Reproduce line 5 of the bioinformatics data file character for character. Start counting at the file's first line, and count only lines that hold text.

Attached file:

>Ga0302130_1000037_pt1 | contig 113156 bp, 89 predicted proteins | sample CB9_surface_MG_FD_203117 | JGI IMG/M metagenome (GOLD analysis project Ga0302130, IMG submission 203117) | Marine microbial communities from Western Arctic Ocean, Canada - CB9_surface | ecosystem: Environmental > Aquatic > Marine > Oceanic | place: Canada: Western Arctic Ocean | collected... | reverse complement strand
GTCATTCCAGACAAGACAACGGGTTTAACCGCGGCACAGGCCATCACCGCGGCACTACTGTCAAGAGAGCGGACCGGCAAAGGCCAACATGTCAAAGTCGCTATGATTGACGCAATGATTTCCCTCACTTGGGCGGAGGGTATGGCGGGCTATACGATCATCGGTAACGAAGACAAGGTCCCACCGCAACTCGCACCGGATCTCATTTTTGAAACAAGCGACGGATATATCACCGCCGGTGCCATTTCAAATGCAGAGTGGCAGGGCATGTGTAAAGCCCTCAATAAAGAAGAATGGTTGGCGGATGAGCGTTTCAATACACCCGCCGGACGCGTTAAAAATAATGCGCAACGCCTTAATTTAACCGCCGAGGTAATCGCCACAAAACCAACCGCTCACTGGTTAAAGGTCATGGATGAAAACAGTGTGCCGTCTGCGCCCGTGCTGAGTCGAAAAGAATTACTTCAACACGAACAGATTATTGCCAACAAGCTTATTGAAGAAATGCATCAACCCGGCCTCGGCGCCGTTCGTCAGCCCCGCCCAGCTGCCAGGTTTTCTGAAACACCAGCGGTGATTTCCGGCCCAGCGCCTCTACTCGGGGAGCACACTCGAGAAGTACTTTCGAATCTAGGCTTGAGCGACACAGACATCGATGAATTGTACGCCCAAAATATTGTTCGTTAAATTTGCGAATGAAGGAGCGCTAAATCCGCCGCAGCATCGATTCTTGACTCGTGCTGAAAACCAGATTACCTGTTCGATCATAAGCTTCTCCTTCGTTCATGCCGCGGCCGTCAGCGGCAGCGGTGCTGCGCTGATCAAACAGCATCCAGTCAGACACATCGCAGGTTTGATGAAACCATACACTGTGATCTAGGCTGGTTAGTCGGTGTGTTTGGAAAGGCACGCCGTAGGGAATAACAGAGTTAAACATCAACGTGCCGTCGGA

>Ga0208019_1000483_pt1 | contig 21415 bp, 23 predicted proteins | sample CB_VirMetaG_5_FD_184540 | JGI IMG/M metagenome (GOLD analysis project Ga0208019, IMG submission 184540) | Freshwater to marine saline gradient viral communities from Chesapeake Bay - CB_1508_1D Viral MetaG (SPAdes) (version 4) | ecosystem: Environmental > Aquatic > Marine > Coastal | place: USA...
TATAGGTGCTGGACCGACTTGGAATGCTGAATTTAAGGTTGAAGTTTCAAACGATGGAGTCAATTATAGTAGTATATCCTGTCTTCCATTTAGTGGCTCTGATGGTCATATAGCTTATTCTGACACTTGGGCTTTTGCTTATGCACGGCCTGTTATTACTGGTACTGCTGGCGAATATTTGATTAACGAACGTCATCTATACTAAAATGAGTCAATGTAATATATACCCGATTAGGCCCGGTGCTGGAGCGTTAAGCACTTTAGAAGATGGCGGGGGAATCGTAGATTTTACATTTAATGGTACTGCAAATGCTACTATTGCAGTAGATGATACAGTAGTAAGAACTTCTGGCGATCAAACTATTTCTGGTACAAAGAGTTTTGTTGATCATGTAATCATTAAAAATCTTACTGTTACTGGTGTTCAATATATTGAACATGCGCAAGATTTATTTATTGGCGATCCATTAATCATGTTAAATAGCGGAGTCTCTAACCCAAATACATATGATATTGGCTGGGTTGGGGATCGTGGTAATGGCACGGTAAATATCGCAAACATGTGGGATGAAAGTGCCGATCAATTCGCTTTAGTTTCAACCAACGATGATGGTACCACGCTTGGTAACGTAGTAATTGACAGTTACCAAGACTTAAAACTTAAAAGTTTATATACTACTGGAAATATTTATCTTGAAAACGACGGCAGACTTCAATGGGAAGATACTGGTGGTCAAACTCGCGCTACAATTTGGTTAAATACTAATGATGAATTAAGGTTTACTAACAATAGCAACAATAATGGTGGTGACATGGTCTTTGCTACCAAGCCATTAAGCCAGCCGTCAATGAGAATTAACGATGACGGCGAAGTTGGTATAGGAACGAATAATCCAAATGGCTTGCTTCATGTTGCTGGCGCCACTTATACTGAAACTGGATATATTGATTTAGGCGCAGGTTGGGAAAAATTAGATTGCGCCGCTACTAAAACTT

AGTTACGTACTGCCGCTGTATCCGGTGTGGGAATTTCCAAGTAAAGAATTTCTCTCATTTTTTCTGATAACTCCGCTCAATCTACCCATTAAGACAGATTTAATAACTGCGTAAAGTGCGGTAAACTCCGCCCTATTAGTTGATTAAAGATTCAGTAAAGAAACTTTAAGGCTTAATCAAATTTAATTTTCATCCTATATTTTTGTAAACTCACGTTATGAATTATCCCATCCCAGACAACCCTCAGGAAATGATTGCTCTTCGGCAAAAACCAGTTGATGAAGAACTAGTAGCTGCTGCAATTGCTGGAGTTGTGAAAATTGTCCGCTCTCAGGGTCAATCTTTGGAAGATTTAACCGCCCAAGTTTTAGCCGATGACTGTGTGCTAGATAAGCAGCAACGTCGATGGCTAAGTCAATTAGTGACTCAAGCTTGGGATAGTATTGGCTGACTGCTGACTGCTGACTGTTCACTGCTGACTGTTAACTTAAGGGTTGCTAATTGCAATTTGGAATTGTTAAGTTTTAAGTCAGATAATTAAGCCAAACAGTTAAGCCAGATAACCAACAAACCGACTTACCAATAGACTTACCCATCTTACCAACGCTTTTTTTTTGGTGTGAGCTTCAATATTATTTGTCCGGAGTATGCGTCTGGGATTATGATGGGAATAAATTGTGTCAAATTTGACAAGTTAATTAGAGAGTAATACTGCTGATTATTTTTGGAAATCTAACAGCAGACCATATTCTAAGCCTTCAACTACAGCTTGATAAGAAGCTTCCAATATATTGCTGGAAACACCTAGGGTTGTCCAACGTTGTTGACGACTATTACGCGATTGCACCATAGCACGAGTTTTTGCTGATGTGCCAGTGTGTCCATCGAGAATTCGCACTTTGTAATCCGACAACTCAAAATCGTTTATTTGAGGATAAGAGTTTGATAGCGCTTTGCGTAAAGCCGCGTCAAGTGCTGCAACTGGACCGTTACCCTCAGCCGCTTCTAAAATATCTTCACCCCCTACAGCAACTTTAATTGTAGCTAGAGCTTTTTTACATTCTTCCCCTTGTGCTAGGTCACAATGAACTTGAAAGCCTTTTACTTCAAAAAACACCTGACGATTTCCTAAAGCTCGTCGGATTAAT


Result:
AGTTACGTACTGCCGCTGTATCCGGTGTGGGAATTTCCAAGTAAAGAATTTCTCTCATTTTTTCTGATAACTCCGCTCAATCTACCCATTAAGACAGATTTAATAACTGCGTAAAGTGCGGTAAACTCCGCCCTATTAGTTGATTAAAGATTCAGTAAAGAAACTTTAAGGCTTAATCAAATTTAATTTTCATCCTATATTTTTGTAAACTCACGTTATGAATTATCCCATCCCAGACAACCCTCAGGAAATGATTGCTCTTCGGCAAAAACCAGTTGATGAAGAACTAGTAGCTGCTGCAATTGCTGGAGTTGTGAAAATTGTCCGCTCTCAGGGTCAATCTTTGGAAGATTTAACCGCCCAAGTTTTAGCCGATGACTGTGTGCTAGATAAGCAGCAACGTCGATGGCTAAGTCAATTAGTGACTCAAGCTTGGGATAGTATTGGCTGACTGCTGACTGCTGACTGTTCACTGCTGACTGTTAACTTAAGGGTTGCTAATTGCAATTTGGAATTGTTAAGTTTTAAGTCAGATAATTAAGCCAAACAGTTAAGCCAGATAACCAACAAACCGACTTACCAATAGACTTACCCATCTTACCAACGCTTTTTTTTTGGTGTGAGCTTCAATATTATTTGTCCGGAGTATGCGTCTGGGATTATGATGGGAATAAATTGTGTCAAATTTGACAAGTTAATTAGAGAGTAATACTGCTGATTATTTTTGGAAATCTAACAGCAGACCATATTCTAAGCCTTCAACTACAGCTTGATAAGAAGCTTCCAATATATTGCTGGAAACACCTAGGGTTGTCCAACGTTGTTGACGACTATTACGCGATTGCACCATAGCACGAGTTTTTGCTGATGTGCCAGTGTGTCCATCGAGAATTCGCACTTTGTAATCCGACAACTCAAAATCGTTTATTTGAGGATAAGAGTTTGATAGCGCTTTGCGTAAAGCCGCGTCAAGTGCTGCAACTGGACCGTTACCCTCAGCCGCTTCTAAAATATCTTCACCCCCTACAGCAACTTTAATTGTAGCTAGAGCTTTTTTACATTCTTCCCCTTGTGCTAGGTCACAATGAACTTGAAAGCCTTTTACTTCAAAAAACACCTGACGATTTCCTAAAGCTCGTCGGATTAAT